When can I – as a migrant – work as a sex worker?

Do you come from abroad and want to work in the sex industry in the Netherlands? If so, there are several things you need to consider.

From the European Union

If you come from one of the Member States of the European Union, you do not need a residence permit to stay and work in the Netherlands legally. You do have to register in the Key Registration of Persons (BRP), but only if you expect to stay longer than four months. If you are staying in the Netherlands for a shorter period you can register with your foreign address in the Register of Non-Residents (RNI). You will then receive a Citizen Service Number (BSN). You must also register in the Municipal Personal Records Database (GBA).

Outside the European Union

If you come from outside the European Union, you cannot work as a sex worker here. Not even as a self-employed person.

Married or living together

For example, are you married, or do you live with someone and do you have a residence permit to stay with your partner? You have free access to the Dutch labour market if your partner also has that access. Do you come from outside the European Union (EU) and have a residence permit that gives you free access to the Dutch labour market? Then you can also work as a sex worker. Both as a self-employed person and for an operator.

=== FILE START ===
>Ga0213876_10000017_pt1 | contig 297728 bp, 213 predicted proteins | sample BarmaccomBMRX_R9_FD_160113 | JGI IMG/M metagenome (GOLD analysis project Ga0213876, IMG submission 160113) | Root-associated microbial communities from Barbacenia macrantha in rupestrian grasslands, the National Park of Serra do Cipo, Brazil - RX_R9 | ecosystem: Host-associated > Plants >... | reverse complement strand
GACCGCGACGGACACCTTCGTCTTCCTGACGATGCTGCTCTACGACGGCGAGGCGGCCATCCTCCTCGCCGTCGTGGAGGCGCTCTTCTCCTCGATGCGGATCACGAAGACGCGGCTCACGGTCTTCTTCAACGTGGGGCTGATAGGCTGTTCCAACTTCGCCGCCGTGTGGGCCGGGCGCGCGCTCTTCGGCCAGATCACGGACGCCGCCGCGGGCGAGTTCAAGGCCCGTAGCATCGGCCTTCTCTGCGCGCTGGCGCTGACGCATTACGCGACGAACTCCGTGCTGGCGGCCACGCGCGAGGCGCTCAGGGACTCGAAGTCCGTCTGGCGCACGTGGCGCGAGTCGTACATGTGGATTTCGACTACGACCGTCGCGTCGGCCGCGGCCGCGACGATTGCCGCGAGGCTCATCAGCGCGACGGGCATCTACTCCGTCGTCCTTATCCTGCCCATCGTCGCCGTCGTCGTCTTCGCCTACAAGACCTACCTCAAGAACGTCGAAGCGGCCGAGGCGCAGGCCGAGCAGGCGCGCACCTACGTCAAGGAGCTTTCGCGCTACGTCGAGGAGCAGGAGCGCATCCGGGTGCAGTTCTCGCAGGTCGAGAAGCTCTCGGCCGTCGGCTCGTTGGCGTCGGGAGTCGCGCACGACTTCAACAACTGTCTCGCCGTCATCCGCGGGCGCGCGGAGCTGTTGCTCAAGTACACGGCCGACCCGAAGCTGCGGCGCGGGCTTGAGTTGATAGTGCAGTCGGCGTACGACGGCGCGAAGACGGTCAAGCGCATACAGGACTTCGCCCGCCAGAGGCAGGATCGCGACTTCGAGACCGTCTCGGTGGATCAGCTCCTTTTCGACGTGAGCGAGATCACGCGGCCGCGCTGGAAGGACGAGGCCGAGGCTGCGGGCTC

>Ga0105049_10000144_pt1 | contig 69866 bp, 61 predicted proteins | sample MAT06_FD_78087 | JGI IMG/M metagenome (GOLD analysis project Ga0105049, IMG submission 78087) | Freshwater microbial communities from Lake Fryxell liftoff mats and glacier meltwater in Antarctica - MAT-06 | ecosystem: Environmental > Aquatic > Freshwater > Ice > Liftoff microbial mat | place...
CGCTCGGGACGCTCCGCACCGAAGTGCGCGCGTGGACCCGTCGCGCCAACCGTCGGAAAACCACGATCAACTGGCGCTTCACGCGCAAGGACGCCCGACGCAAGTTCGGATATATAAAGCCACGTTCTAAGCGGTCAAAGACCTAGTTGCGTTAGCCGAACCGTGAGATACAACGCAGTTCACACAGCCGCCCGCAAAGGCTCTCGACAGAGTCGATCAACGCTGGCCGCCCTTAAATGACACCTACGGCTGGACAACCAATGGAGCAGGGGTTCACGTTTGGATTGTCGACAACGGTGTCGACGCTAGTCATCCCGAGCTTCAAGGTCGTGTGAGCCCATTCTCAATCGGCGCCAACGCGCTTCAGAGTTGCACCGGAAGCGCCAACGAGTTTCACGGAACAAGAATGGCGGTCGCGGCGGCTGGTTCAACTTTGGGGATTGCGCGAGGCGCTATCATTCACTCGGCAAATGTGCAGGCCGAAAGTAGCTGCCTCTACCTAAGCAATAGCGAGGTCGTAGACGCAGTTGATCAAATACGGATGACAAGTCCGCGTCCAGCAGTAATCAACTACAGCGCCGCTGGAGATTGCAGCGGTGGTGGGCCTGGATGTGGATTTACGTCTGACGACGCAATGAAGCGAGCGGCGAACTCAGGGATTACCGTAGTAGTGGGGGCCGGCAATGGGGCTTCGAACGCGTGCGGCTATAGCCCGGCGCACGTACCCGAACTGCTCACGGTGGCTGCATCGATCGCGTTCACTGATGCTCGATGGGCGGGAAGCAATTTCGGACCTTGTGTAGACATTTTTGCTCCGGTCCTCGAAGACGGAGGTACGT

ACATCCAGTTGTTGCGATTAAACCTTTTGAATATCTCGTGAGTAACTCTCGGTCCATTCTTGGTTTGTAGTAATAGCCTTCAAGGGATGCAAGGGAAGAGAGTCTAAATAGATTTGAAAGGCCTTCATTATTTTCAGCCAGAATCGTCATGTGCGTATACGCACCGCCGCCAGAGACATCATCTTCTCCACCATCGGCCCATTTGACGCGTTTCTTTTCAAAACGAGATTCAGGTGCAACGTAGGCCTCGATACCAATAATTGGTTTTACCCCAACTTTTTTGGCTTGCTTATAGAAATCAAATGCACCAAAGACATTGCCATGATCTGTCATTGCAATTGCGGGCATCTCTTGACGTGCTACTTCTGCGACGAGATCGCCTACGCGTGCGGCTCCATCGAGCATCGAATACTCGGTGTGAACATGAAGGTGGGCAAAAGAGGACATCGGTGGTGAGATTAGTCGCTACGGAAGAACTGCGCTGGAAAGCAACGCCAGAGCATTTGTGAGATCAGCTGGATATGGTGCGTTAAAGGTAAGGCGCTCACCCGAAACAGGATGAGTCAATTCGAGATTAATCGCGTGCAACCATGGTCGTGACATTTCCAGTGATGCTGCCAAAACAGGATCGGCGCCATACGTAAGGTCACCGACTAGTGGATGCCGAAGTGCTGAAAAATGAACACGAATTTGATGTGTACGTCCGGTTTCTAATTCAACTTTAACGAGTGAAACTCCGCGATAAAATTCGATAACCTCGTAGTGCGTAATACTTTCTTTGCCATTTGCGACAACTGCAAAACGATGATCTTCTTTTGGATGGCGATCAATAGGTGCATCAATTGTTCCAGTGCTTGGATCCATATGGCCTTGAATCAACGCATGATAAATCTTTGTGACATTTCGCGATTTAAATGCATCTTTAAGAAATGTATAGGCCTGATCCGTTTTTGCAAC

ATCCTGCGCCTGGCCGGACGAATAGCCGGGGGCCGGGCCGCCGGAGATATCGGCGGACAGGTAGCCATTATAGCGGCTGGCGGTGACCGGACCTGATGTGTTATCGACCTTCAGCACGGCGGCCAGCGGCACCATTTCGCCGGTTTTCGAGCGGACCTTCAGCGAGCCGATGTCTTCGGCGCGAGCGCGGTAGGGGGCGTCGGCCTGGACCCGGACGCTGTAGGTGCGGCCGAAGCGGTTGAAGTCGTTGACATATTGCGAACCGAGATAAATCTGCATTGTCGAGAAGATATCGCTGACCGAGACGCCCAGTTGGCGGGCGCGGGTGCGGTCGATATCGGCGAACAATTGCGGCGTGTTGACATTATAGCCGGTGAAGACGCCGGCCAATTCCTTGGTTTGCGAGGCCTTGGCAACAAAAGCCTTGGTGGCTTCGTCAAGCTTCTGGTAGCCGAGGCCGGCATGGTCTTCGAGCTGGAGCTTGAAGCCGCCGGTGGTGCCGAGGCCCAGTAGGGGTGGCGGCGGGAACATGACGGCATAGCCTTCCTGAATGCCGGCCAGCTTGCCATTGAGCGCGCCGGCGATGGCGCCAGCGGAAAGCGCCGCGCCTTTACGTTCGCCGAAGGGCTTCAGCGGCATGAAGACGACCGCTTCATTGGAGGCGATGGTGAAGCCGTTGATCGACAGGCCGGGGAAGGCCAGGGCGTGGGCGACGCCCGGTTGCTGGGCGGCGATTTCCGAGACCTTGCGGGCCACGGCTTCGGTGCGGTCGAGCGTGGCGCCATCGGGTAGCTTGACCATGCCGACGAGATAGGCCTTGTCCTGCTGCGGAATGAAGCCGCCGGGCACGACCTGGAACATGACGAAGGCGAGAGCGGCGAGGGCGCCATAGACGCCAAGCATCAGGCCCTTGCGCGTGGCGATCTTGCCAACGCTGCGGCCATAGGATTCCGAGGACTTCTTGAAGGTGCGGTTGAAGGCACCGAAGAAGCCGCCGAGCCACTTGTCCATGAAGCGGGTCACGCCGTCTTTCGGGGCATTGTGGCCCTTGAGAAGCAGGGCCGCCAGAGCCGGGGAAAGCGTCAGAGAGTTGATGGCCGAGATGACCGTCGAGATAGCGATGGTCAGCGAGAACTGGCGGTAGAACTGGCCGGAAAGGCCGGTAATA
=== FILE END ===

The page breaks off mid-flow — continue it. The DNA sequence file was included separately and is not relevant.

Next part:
Working as a sex worker in the Netherlands

Who can do what and when?

Many foreign sex workers work in the Dutch sex industry. It is not always clear to everyone who is allowed to work in the Netherlands and under what conditions.
The brochure ‘Working in sex work in het Netherlands‘ is only available in Dutch.

Sekswerk is werk


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